Pumpkins are so entrenched in our North American culture this time of year, that it’s easy to forget they’re not equally popular the world over. They’re native to Central America and Mexico, but they’ve been grown in North America for five thousand years.
Bob’s Pumpkin Farm, Half Moon Bay
Pilgrims learned to cultivate, grow and store pumpkins from the Native Americans. Without them, they would have starved in those early 1600s winters. Pumpkin pie is traditionally served at the Thanksgiving meal. It’s easy to forget what a significant role it played in the early Pilgrim’s lives.
Thanksgiving flower arrangement
We have a number of pumpkin festivals and pumpkin “patches” in our community. We attended many of them when our boys were young, and were sorry when a few closed to make room for development.
The immensely popular Half Moon Bay Pumpkin Festival, dubbed the World Pumpkin Capital celebrates 42 years in 2012. The festival highlight for those of us serious about pumpkins, is the great pumpkin weigh-off. Last year’s winning pumpkin tipped the scales at a mind-boggling 1,704 pounds. Unfortunately, the festival has grown so popular that it can take upwards of an hour to get to the center of town. We joined friends for an off weekend last year, so we could drive through Half Moon Bay and along the beautiful coast, while avoiding the traffic nightmare.
Lifting Weights at Bob’s Pumpkin Farm
I dream of growing our own “Atlantic Giant,” out back, but lack the stamina and will power of the serious growers. It’s fun to read about the efforts the hard-core growers employ, and to see the amazing results. It was quite the thrill growing a 62 pound beauty this year.
I can’t wait to see what the seeds and flesh are like inside. My husband lovingly carves our pumpkins year after year. We dry and store seeds for the following season and the cycle begins anew.
2011 Pumpkin Crop
- Pumpkins are a member of the gourd family, which includes cucumbers, honeydew melons, cantaloupe, watermelons and zucchini.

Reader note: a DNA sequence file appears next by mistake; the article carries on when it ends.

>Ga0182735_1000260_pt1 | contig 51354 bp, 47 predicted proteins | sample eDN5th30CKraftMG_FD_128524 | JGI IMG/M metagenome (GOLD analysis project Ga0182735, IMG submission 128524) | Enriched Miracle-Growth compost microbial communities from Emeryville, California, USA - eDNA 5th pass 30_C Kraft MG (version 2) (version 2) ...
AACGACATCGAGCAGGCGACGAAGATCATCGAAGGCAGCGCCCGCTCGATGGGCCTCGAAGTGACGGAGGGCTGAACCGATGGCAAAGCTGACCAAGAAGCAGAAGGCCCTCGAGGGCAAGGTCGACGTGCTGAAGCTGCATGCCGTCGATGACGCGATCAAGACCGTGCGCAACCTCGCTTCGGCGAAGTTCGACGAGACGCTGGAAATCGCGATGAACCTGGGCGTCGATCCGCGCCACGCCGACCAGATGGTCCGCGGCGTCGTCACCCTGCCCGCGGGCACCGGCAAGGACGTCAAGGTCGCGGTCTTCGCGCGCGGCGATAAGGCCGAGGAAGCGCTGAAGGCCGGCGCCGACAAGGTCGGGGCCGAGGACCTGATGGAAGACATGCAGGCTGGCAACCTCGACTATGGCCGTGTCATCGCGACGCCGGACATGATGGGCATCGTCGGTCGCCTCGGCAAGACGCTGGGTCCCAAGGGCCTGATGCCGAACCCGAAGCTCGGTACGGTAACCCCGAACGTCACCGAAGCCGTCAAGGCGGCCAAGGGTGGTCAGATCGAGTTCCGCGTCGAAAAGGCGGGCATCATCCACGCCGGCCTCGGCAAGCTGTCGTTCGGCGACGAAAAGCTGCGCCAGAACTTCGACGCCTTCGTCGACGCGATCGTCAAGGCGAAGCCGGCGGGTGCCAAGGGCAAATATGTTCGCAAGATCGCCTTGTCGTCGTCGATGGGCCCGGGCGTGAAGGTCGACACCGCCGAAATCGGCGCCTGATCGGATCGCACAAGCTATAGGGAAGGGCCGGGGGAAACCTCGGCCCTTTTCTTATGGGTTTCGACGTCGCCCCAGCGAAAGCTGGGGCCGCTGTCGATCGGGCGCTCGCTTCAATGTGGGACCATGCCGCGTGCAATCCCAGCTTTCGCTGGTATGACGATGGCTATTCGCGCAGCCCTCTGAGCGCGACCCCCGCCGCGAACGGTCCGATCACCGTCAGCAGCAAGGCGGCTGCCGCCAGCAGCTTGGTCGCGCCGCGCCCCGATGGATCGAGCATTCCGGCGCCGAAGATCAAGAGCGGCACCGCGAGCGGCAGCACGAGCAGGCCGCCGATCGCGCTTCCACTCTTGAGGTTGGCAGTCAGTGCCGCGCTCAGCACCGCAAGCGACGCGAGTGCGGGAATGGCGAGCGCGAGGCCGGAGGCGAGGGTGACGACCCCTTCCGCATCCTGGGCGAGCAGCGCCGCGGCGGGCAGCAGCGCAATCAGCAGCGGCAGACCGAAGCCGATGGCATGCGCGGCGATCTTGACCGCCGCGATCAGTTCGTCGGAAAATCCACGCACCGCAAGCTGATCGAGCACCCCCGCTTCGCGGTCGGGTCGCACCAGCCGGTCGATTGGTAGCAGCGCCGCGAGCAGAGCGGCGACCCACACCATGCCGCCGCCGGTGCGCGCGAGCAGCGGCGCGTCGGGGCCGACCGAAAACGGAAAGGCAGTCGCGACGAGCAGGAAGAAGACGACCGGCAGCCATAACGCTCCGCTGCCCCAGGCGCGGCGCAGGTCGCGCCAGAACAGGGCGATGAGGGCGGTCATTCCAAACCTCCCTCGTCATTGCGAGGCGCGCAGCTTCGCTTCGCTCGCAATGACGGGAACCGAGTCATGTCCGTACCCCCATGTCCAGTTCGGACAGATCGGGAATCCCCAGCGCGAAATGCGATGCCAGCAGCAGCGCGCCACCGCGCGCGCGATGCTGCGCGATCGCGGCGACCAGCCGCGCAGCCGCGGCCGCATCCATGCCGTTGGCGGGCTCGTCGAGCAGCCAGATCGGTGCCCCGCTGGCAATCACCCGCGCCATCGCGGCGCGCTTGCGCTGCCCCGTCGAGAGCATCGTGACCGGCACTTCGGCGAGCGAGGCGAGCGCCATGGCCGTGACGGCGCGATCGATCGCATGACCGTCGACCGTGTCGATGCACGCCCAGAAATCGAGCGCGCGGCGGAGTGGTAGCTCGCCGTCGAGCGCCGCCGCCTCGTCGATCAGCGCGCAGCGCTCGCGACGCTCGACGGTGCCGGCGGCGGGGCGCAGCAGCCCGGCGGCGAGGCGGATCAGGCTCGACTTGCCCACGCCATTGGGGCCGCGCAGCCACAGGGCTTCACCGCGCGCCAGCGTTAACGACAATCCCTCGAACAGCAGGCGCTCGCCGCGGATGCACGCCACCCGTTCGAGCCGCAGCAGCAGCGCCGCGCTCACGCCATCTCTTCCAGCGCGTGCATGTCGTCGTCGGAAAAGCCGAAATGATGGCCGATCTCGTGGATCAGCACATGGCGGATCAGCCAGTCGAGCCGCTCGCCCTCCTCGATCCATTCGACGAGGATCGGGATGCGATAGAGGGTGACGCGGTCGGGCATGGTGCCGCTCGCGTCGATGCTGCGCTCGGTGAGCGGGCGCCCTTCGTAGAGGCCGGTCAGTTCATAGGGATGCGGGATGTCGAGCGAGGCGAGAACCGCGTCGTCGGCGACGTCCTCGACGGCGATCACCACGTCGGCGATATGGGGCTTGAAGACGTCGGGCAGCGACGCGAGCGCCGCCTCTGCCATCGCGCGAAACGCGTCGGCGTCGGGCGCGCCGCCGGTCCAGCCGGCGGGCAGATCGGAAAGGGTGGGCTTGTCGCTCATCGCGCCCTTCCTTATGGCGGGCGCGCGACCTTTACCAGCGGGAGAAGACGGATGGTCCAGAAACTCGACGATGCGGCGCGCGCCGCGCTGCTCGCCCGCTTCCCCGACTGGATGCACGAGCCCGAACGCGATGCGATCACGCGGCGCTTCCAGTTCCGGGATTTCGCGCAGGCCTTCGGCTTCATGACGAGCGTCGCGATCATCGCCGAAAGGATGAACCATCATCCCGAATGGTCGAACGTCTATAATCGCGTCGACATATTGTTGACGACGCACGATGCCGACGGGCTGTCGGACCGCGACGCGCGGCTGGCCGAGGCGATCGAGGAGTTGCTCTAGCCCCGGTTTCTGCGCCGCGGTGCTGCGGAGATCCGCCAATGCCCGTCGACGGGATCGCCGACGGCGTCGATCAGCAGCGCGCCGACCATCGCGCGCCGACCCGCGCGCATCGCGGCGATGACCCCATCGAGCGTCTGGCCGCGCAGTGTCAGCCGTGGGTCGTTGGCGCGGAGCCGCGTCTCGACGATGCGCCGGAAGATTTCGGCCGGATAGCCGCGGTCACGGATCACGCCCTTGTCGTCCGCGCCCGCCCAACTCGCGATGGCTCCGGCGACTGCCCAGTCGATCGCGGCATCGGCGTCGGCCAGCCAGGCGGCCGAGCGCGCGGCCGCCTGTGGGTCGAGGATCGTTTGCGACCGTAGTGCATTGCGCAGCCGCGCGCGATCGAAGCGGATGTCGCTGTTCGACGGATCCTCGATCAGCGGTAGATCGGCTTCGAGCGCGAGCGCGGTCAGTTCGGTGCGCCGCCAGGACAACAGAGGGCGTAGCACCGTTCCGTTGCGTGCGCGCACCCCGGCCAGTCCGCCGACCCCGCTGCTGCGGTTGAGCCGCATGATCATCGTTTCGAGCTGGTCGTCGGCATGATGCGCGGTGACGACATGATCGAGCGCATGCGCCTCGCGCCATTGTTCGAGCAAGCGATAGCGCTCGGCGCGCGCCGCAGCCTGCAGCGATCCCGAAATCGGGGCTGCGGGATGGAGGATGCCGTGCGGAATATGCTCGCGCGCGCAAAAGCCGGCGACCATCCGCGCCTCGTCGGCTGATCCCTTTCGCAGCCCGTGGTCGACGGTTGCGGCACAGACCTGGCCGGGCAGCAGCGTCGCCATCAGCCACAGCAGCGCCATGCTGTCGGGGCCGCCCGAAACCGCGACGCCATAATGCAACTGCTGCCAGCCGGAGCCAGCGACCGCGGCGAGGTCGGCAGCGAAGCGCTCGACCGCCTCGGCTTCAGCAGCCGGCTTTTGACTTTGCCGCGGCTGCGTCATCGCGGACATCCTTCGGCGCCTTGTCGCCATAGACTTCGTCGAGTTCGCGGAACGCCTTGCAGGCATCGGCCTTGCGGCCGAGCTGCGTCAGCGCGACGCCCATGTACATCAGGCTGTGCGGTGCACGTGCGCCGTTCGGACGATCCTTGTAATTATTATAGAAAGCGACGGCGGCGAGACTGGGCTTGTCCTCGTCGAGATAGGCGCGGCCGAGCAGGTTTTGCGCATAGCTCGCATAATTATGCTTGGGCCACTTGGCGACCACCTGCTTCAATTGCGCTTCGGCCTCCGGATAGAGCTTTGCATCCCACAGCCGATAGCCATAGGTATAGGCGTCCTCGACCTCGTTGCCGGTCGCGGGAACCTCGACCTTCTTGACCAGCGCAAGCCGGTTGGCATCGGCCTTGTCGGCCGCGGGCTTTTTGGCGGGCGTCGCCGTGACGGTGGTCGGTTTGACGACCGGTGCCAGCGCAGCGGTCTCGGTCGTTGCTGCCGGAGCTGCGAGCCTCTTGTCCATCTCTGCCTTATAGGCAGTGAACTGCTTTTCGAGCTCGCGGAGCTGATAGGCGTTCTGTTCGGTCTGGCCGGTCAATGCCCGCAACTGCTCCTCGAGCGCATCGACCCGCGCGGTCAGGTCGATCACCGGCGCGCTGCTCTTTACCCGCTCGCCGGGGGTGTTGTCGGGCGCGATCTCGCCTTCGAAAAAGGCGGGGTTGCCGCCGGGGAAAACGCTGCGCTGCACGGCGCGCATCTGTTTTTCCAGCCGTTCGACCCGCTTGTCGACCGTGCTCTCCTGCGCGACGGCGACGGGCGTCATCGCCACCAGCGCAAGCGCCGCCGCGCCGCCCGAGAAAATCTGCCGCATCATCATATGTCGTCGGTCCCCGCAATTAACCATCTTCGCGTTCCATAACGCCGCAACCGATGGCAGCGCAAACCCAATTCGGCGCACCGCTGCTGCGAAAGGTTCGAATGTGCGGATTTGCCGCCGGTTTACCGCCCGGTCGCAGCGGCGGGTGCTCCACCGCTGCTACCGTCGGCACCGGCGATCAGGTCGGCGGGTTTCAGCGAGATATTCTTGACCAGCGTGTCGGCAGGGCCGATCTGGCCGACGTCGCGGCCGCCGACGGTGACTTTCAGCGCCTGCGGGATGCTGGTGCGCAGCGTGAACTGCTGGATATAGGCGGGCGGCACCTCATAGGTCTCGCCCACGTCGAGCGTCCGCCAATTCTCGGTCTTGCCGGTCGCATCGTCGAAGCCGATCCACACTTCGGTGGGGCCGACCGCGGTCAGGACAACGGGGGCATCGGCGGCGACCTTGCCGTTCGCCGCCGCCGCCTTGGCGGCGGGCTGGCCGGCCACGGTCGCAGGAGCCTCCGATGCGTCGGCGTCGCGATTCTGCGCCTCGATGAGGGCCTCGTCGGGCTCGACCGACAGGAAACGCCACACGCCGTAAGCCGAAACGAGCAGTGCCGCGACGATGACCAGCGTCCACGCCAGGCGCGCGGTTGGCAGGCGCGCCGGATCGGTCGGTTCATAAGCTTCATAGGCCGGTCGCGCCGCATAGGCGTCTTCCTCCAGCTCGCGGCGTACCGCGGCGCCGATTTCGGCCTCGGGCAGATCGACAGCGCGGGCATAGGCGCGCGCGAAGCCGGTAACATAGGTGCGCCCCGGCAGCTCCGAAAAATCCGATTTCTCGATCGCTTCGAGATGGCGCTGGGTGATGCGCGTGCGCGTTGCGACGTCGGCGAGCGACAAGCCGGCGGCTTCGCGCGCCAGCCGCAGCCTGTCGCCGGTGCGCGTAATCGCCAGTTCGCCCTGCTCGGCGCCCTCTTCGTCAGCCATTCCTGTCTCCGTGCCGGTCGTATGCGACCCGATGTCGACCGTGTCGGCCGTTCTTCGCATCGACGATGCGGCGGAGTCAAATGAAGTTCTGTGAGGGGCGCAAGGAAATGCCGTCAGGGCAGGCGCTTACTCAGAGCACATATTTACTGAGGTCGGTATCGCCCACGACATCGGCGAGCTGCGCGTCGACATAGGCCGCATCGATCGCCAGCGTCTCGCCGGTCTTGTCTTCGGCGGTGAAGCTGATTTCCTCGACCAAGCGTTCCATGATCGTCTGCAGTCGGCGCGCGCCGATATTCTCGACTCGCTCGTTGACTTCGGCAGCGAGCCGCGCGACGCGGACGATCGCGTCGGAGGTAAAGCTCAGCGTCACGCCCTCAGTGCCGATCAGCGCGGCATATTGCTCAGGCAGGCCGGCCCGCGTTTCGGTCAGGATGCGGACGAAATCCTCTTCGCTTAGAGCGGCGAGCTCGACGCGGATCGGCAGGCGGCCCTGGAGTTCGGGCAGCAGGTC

- The largest pumpkin pie ever baked was in 2005 and weighed 2,020 pounds.
- In 1584, after French explorer Jacques Cartier explored the St. Lawrence region of North America, he reported finding “gros melons.” The name was translated into English as “pompions,” which has since evolved into the modern “pumpkin.”
- Pumpkins are low in calories, fat, and sodium and high in fiber. They are good sources of Vitamin A, Vitamin B, potassium, protein, and iron.
- The heaviest pumpkin weighed 1,810 lb 8 oz and was presented by Chris Stevens at the Stillwater Harvest Fest in Stillwater, Minnesota, in October 2010.
- Pumpkin seeds should be planted between the last week of May and the middle of June. They take between 90 and 120 days to grow and are picked in October when they are bright orange in color. Their seeds can be saved to grow new pumpkins the next year.
U.S. Census Bureau and the Guinness Book of World Records
Pumpkins and Flowers
Last night, while the sun was setting and the earth still warm, we harvested our big pumpkins. We ended up with four, one for each family member. I love how that worked out.
Harvesting Pumpkins is a Family Affair
We cut them from the vine and brought them indoors. The plan was to weigh each one on our Nintendo Wii Fit, the only reliable scale in the house.